But while the west coast gang is still firmly set in their ways, I think the very loud and very public media driven effort by the PMA cultivated a lot of scrutiny (all of it negative) of the union. Again, with little (none?) public support, it was very challenging to support what the unions wanted. Public sympathy was for the shipping companies. It doesn’t matter where you stood on any issue on the table, it was made to be all about money and how greedy the unions were. I’m NOT taking sides. I’m just describing how it was at least from everything I read and saw first hand.
Since that last go round, I believe the ILWU has taken a different tack on negotiations. I believe they have wisely opted for a more low profile, “how do we get to an understanding and agreement early” in recent talks. Things have been relatively quiet the last few years and that’s a good thing for everyone.

Maritime unions in the USA that ‘compete’ for contracts with various shipowners are their own worst enemy. As a Pilot, I work aboard two distinctly different groups of US Flag ships that each employ MM&P and AMO. I see and hear about it all the time, from both sides. I totally get it.

Until a path to unification can be discovered and followed, it’s the law of supply and demand and competitive pricing. That doesn’t serve the rank and file in the long run. For those who “want more” (yes, that’s you in the AMO), you need to demand more not from your employer (the shipowner). You need to get the Union negotiators to push harder. I say that as a guy that sailed as an AMO officer the entire time I was deep sea. Not once did anyone ever ask me…or anyone else I worked with … what was a satisfactory pay scale. I was always TOLD what the wages would be, never asked what we’d like. I sailed with one company exclusievly, with as many as 9 ships, all of them had different contracts. This was back in the 90’s. Maybe it’s different now.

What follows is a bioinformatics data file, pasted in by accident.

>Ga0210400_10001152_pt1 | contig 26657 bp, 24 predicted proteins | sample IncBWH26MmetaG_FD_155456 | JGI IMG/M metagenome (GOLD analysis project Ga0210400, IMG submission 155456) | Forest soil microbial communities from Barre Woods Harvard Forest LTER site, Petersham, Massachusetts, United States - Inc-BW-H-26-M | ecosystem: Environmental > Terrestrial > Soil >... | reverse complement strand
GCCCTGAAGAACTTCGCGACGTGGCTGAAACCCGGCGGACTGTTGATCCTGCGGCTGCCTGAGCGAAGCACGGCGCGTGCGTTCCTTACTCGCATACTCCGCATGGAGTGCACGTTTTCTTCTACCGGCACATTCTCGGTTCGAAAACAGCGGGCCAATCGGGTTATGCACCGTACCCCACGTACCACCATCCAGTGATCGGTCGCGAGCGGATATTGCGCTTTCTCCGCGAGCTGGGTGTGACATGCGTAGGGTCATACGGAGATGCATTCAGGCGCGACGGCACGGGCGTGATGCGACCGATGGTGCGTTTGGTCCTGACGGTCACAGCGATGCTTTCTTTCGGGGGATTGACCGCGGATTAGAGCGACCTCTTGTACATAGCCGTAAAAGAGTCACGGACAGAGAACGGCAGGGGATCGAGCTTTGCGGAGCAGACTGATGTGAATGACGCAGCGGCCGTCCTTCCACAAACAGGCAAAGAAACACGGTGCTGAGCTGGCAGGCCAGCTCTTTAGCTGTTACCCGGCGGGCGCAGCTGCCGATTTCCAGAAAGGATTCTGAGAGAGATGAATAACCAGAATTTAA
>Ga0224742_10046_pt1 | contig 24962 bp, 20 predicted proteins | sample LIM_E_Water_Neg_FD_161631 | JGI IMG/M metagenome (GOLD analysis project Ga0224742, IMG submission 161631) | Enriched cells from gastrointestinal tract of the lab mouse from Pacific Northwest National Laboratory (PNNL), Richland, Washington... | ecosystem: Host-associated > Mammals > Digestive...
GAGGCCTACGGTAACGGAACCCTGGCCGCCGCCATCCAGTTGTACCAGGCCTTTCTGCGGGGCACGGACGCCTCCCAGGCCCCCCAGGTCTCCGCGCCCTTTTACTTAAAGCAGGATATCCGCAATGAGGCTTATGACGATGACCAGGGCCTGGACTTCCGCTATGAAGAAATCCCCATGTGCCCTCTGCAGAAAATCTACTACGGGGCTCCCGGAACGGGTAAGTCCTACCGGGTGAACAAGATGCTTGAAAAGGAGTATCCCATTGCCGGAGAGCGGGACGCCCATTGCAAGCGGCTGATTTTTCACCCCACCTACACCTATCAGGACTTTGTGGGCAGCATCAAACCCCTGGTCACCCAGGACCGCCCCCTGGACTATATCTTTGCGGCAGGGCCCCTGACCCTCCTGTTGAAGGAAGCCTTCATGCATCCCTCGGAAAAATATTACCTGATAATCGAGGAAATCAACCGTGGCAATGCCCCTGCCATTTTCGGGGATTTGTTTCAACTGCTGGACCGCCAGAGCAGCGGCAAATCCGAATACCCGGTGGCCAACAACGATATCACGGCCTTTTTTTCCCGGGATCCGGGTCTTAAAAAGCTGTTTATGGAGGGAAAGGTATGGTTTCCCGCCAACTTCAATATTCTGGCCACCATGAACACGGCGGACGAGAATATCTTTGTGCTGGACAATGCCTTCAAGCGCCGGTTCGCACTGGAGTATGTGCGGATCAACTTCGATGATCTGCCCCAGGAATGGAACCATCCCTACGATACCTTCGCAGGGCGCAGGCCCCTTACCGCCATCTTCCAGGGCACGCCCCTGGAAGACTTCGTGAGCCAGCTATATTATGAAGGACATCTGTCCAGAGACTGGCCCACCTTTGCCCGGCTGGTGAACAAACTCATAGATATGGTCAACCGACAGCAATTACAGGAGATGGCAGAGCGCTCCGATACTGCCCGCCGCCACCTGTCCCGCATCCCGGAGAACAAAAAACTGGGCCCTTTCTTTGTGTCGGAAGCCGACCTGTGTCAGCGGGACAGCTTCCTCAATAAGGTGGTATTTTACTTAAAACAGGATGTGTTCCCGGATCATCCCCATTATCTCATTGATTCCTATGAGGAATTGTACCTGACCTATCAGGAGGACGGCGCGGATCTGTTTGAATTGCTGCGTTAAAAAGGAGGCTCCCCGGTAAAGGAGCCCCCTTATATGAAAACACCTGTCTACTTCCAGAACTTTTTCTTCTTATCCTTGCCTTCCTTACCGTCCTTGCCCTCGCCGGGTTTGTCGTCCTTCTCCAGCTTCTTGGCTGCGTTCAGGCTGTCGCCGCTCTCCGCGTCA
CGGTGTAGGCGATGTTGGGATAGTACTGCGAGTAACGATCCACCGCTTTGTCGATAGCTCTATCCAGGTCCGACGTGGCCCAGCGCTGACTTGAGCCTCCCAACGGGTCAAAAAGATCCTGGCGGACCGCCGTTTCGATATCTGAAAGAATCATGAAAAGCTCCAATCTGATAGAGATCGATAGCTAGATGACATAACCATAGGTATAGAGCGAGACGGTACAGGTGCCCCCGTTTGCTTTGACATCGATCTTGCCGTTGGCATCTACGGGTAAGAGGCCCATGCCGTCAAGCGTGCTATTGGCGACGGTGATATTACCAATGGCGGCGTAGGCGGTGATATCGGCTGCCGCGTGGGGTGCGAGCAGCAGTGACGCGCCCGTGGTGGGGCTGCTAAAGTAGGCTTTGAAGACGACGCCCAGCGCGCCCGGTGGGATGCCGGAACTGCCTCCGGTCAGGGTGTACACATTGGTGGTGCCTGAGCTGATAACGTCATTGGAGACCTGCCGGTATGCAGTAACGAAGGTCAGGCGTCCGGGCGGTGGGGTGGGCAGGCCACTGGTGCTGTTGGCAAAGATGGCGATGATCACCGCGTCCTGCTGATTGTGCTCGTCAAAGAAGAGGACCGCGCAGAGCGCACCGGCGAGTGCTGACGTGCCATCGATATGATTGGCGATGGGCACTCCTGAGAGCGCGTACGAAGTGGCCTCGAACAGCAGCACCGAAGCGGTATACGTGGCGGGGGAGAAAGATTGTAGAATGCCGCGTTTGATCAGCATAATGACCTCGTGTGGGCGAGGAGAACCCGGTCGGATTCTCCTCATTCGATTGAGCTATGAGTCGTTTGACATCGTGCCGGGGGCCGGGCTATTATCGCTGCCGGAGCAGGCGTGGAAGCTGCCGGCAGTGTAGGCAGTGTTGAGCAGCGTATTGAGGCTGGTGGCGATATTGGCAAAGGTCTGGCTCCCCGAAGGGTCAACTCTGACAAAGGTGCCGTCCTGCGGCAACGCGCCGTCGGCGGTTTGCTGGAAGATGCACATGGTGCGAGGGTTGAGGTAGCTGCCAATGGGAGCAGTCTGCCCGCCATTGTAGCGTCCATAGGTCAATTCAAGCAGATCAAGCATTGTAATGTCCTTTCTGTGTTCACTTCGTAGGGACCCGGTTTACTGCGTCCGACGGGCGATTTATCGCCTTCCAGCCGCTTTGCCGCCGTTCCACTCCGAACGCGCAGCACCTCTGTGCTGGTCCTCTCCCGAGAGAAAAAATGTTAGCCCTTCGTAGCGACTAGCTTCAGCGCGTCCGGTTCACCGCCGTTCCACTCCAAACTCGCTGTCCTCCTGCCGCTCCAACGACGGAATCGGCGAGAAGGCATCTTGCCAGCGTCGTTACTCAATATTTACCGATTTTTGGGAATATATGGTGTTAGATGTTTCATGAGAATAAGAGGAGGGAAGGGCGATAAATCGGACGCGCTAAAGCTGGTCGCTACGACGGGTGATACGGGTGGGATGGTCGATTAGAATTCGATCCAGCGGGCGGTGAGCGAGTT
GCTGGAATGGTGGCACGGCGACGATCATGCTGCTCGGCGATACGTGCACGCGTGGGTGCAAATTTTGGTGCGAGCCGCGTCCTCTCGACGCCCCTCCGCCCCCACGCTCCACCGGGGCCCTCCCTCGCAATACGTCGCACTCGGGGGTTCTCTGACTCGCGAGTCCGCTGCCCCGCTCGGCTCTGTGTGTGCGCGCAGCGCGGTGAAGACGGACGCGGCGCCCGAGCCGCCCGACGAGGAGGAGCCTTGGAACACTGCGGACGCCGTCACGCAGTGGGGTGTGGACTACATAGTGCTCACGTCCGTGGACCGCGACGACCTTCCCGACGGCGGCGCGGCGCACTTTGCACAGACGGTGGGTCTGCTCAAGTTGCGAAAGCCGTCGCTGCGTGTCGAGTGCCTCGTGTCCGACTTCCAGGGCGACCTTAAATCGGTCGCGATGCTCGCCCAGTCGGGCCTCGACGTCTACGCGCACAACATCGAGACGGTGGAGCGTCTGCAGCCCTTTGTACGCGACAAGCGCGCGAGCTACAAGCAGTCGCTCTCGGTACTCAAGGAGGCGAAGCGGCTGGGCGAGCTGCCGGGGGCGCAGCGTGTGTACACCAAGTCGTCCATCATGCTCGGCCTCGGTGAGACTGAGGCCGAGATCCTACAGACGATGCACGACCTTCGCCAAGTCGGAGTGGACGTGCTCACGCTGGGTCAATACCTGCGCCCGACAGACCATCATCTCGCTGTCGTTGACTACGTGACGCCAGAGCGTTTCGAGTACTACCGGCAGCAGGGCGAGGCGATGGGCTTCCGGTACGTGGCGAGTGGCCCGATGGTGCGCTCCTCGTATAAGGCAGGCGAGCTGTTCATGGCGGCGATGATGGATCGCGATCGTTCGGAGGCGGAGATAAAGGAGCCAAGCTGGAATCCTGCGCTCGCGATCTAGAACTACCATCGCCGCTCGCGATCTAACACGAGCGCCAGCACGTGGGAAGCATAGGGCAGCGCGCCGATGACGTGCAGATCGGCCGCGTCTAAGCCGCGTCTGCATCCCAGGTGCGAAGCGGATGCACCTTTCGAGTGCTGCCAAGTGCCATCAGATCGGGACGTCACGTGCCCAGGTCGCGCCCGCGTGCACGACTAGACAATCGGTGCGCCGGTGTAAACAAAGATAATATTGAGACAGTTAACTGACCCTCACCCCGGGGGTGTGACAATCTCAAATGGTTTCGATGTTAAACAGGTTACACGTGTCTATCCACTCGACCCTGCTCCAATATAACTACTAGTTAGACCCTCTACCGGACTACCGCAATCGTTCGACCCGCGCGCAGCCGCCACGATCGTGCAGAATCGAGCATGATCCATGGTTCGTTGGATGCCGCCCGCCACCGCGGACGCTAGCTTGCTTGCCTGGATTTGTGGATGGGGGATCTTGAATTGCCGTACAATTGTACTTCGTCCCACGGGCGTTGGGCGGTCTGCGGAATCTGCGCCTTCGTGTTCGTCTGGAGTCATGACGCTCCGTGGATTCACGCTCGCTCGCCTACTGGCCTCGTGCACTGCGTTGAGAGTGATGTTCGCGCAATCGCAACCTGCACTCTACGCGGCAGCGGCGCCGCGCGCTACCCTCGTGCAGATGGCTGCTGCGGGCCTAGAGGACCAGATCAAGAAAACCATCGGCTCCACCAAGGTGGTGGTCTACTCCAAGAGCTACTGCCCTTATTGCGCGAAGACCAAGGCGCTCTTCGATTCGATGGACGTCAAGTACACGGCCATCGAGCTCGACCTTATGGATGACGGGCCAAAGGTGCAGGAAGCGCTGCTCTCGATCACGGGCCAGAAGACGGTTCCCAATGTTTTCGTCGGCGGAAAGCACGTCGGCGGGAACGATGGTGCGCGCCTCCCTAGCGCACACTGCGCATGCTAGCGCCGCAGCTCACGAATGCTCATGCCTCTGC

I’m not bad mouthing AMO or any union. They did good by me with all the training and education and license prep I got at Dania. For free. I was happy and have no complaints.

But years later, as a MM&P member in the Pilot group that speaks to offshore officers all the time, I see the bigger picture. As long as AMO attempts to underbid MM&P/MEBA offers in an effort to secure more jobs, the situation will never improve for rank and file. Ironically, if thats okay with everybody, so be it. MM&P hold the “standards” bar very high. AMO accepts a lower standard, again, to chase the number of jobs. But at lower pay.

Will there ever be a time to serve all US seafarers to benefit from a meeting of the minds and come together as one deck union and one engineering union? I doubt it. Not in my lifetime. That will require a huge paradigm shift for everyone. I’m not holding my breath.


Some interesting developments regarding ILA coming up in a few ports other than LA.